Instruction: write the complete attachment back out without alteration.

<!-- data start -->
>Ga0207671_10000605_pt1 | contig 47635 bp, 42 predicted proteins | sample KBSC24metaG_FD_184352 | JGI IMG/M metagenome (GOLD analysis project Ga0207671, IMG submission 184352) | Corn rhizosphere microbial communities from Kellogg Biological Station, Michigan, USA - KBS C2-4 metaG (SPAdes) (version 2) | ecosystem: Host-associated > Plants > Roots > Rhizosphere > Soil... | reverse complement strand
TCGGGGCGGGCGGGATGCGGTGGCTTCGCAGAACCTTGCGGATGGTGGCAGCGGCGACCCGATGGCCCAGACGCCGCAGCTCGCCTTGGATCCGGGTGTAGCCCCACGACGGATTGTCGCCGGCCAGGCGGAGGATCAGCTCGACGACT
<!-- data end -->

>Ga0207671_10000605_pt1 | contig 47635 bp, 42 predicted proteins | sample KBSC24metaG_FD_184352 | JGI IMG/M metagenome (GOLD analysis project Ga0207671, IMG submission 184352) | Corn rhizosphere microbial communities from Kellogg Biological Station, Michigan, USA - KBS C2-4 metaG (SPAdes) (version 2) | ecosystem: Host-associated > Plants > Roots > Rhizosphere > Soil... | reverse complement strand
TCGGGGCGGGCGGGATGCGGTGGCTTCGCAGAACCTTGCGGATGGTGGCAGCGGCGACCCGATGGCCCAGACGCCGCAGCTCGCCTTGGATCCGGGTGTAGCCCCACGACGGATTGTCGCCGGCCAGGCGGAGGATCAGCTCGACGACT